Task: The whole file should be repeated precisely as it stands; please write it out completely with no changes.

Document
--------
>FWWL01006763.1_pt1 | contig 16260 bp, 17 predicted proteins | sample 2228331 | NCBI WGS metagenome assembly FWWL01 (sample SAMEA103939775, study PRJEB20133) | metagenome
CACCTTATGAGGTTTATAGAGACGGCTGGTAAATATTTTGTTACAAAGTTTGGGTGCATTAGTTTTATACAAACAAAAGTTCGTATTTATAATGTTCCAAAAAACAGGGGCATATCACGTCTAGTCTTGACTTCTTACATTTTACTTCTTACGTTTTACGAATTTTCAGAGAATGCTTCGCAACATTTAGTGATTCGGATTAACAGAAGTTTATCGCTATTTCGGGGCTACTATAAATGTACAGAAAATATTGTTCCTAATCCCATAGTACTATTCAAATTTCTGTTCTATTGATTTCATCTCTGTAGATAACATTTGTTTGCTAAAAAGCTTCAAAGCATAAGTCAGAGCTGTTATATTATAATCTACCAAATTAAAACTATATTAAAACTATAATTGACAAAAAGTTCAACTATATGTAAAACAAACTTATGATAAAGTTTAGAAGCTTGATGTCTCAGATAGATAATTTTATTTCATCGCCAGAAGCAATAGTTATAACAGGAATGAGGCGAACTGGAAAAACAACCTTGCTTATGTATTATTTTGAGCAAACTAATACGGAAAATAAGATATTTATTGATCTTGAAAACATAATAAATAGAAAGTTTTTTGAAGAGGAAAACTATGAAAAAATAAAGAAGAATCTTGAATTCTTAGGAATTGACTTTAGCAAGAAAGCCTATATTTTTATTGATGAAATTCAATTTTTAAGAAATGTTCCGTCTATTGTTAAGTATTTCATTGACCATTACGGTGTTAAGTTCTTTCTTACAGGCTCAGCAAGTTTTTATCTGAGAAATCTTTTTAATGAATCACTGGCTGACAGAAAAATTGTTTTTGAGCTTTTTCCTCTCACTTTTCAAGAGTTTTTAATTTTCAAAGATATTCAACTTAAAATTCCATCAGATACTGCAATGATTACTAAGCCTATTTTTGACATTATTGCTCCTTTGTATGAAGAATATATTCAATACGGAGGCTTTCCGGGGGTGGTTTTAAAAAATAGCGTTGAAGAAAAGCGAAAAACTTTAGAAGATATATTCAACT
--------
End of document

>FWWL01006763.1_pt1 | contig 16260 bp, 17 predicted proteins | sample 2228331 | NCBI WGS metagenome assembly FWWL01 (sample SAMEA103939775, study PRJEB20133) | metagenome
CACCTTATGAGGTTTATAGAGACGGCTGGTAAATATTTTGTTACAAAGTTTGGGTGCATTAGTTTTATACAAACAAAAGTTCGTATTTATAATGTTCCAAAAAACAGGGGCATATCACGTCTAGTCTTGACTTCTTACATTTTACTTCTTACGTTTTACGAATTTTCAGAGAATGCTTCGCAACATTTAGTGATTCGGATTAACAGAAGTTTATCGCTATTTCGGGGCTACTATAAATGTACAGAAAATATTGTTCCTAATCCCATAGTACTATTCAAATTTCTGTTCTATTGATTTCATCTCTGTAGATAACATTTGTTTGCTAAAAAGCTTCAAAGCATAAGTCAGAGCTGTTATATTATAATCTACCAAATTAAAACTATATTAAAACTATAATTGACAAAAAGTTCAACTATATGTAAAACAAACTTATGATAAAGTTTAGAAGCTTGATGTCTCAGATAGATAATTTTATTTCATCGCCAGAAGCAATAGTTATAACAGGAATGAGGCGAACTGGAAAAACAACCTTGCTTATGTATTATTTTGAGCAAACTAATACGGAAAATAAGATATTTATTGATCTTGAAAACATAATAAATAGAAAGTTTTTTGAAGAGGAAAACTATGAAAAAATAAAGAAGAATCTTGAATTCTTAGGAATTGACTTTAGCAAGAAAGCCTATATTTTTATTGATGAAATTCAATTTTTAAGAAATGTTCCGTCTATTGTTAAGTATTTCATTGACCATTACGGTGTTAAGTTCTTTCTTACAGGCTCAGCAAGTTTTTATCTGAGAAATCTTTTTAATGAATCACTGGCTGACAGAAAAATTGTTTTTGAGCTTTTTCCTCTCACTTTTCAAGAGTTTTTAATTTTCAAAGATATTCAACTTAAAATTCCATCAGATACTGCAATGATTACTAAGCCTATTTTTGACATTATTGCTCCTTTGTATGAAGAATATATTCAATACGGAGGCTTTCCGGGGGTGGTTTTAAAAAATAGCGTTGAAGAAAAGCGAAAAACTTTAGAAGATATATTCAACT